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ICC backs off investigation of possible U.S. war crimes in Afghanistan

International Criminal Court (ICC)

Amsterdam – The International Criminal Court (ICC) has dismissed a request for an investigation into war crimes committed in Afghanistan that would have called for trying U.S. soldiers in The Hague.
ICC judges found that “an investigation into the situation in Afghanistan at this stage would not serve the interests of justice,” according to a statement issued on Friday.
Prosecutors wanted to see an investigation of crimes against humanity and war crimes possibly perpetrated by U.S. soldiers and CIA operatives as well as Afghan security forces and the Taliban starting from 2003.
The court said in November 2017 after analysing evidence gathered by prosecutors since 2006 that there was “reasonable basis to believe’’ war crimes had been carried out by Taliban, Afghan and U.S. forces.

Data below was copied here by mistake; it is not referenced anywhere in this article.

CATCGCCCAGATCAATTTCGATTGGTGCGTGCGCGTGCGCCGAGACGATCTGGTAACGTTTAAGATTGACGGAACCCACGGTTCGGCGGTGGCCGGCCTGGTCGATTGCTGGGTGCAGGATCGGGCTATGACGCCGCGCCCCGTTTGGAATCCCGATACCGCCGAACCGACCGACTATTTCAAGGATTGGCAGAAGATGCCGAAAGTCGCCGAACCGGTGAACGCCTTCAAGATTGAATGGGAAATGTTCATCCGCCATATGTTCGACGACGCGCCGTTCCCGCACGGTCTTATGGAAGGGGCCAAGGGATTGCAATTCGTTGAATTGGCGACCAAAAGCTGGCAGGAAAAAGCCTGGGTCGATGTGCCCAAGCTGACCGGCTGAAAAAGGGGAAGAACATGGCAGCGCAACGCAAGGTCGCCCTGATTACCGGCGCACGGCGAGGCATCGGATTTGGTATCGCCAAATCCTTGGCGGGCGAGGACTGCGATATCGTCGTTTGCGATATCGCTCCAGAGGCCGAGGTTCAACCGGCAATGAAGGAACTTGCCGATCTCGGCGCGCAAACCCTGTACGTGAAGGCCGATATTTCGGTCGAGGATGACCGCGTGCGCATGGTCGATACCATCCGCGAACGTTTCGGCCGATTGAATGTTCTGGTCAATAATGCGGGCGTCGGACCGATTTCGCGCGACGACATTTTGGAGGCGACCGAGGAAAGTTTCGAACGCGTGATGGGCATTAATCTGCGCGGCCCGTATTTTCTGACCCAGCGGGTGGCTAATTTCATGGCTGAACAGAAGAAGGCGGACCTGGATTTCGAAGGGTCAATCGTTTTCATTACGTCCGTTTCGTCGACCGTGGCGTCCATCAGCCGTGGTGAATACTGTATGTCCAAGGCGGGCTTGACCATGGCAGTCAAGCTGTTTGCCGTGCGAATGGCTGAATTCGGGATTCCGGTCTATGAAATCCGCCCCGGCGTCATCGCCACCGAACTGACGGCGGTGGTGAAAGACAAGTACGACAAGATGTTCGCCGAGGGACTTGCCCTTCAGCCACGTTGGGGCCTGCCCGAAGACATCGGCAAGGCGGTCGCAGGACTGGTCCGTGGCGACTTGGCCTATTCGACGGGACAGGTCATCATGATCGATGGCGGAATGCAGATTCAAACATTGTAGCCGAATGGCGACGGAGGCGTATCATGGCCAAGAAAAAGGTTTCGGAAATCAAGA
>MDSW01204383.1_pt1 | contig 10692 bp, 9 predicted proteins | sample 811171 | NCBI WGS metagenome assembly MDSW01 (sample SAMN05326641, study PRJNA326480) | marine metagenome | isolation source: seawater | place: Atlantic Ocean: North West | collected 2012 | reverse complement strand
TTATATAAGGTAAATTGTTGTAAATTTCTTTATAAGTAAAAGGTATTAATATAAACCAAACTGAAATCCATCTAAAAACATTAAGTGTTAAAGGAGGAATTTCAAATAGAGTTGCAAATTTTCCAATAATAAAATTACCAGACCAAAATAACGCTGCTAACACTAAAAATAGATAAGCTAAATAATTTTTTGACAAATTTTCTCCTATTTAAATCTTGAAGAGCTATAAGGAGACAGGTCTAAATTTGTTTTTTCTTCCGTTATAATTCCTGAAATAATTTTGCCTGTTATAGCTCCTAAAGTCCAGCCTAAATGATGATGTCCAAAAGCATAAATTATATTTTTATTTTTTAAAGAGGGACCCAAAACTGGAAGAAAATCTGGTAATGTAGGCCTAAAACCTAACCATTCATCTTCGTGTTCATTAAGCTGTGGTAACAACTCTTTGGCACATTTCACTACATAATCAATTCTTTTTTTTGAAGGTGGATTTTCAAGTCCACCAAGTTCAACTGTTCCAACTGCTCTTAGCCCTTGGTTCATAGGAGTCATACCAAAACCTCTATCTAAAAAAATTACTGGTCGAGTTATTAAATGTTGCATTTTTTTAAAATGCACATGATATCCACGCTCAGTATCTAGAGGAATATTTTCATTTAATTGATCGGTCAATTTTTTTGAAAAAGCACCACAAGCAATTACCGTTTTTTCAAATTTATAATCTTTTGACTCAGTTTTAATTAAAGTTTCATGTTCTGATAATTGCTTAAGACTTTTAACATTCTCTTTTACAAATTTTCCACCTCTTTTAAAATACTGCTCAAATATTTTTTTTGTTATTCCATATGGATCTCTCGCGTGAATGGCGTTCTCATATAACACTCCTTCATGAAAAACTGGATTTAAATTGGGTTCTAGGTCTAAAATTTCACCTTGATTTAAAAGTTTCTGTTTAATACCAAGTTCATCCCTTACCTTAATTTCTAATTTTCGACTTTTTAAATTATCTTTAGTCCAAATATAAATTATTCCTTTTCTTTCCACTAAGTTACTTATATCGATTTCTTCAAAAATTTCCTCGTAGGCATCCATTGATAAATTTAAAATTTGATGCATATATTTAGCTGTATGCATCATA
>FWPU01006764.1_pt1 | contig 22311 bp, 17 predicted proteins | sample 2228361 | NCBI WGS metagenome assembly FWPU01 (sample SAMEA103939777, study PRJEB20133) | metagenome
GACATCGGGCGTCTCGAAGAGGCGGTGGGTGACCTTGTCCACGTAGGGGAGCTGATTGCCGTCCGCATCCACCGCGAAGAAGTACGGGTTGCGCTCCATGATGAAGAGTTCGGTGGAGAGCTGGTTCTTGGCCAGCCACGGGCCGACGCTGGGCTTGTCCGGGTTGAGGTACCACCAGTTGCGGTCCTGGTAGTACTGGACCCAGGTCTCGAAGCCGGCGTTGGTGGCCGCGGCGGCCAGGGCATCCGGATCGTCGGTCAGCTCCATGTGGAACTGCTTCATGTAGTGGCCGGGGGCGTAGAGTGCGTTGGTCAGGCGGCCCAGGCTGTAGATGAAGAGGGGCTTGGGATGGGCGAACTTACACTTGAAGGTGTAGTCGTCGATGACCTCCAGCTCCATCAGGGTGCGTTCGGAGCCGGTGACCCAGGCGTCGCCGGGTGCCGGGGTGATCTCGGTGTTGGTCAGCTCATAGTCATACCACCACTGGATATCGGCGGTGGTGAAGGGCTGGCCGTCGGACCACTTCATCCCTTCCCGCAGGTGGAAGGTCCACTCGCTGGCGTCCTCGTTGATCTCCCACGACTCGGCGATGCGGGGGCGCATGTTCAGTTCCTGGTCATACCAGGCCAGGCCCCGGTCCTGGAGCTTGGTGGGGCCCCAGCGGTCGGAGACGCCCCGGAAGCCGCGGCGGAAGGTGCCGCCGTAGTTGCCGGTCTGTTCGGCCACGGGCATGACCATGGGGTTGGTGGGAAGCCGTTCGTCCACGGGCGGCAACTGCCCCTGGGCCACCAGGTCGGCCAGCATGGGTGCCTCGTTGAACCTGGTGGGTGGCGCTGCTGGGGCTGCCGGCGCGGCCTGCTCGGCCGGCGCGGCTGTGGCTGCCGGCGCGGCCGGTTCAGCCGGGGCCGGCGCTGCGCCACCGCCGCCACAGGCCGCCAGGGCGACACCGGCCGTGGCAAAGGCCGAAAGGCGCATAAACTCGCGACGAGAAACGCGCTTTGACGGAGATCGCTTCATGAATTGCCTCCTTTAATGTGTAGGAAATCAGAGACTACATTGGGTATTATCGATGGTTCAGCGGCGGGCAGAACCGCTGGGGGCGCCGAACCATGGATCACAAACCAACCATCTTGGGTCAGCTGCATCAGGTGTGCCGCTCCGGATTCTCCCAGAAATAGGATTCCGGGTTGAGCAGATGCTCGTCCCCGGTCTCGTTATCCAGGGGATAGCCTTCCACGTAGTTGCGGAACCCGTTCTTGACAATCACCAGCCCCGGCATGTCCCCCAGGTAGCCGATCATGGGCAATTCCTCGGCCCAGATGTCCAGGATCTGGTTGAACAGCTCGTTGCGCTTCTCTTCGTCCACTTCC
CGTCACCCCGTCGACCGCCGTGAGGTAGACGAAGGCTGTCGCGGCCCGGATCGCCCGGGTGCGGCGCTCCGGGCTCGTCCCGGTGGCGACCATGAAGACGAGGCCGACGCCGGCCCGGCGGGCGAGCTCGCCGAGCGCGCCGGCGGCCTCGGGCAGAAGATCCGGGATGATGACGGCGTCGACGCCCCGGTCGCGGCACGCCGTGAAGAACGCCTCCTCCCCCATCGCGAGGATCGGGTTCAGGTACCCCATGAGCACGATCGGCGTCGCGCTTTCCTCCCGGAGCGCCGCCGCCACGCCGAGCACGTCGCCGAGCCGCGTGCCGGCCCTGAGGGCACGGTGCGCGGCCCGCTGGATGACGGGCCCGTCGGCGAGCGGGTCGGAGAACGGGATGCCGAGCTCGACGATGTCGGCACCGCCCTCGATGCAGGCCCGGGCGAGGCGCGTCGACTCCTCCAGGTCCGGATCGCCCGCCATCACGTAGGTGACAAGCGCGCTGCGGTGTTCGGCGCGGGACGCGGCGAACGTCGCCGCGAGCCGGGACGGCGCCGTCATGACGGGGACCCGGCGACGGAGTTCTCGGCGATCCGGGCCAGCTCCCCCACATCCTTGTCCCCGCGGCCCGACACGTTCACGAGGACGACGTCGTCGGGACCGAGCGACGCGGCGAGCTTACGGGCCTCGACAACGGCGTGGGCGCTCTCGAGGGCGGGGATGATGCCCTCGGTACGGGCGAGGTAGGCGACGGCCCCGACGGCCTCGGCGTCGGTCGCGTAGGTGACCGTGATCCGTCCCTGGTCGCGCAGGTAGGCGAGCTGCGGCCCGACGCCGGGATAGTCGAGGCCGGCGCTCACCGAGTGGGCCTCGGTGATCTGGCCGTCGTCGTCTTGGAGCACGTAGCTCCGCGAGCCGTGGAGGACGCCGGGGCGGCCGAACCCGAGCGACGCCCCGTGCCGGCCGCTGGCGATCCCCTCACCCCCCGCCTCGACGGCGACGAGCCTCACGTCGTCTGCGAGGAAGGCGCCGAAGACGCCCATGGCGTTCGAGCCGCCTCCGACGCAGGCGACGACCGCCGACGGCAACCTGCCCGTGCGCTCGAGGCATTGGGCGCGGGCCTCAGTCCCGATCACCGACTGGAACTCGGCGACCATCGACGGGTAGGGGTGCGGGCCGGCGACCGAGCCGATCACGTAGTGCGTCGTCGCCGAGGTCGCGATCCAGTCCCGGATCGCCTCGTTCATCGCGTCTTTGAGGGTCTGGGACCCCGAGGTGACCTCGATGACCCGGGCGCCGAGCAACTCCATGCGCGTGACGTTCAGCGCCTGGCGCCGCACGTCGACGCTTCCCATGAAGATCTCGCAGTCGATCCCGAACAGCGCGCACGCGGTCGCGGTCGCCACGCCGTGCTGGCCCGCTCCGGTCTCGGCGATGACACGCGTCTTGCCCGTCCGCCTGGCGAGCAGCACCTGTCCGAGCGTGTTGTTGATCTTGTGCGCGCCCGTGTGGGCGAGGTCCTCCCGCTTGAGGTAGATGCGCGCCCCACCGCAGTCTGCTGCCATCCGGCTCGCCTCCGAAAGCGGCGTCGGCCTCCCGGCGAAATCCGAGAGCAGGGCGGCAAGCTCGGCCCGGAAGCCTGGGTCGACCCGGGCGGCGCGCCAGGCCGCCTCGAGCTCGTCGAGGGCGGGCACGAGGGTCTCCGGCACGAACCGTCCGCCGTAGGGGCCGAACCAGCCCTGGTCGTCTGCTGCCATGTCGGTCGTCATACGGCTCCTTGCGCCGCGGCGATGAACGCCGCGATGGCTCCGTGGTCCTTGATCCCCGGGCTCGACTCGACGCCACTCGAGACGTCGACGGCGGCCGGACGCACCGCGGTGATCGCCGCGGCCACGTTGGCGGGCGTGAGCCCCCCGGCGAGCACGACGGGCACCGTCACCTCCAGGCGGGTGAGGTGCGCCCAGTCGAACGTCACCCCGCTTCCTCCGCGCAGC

Some of the evidence related to U.S. “secret detention facilities.”
While the U.S. does not recognise the court, Afghanistan does, making a prosecution of U.S. soldiers possible in this instance.
The ICC judges denied prosecutors authorisation to pursue the investigation further, saying that the difficult situation on the ground in the conflict-stricken state make “prospects for a successful investigation and prosecution extremely limited.”
The administration of U.S. President Donald Trump had threatened ICC employees and judges with sanctions over the possible legal proceedings.
The chief prosecutor in the investigation, Fatou Bensouda, recently had her U.S. visa revoked. (dpa/NAN)

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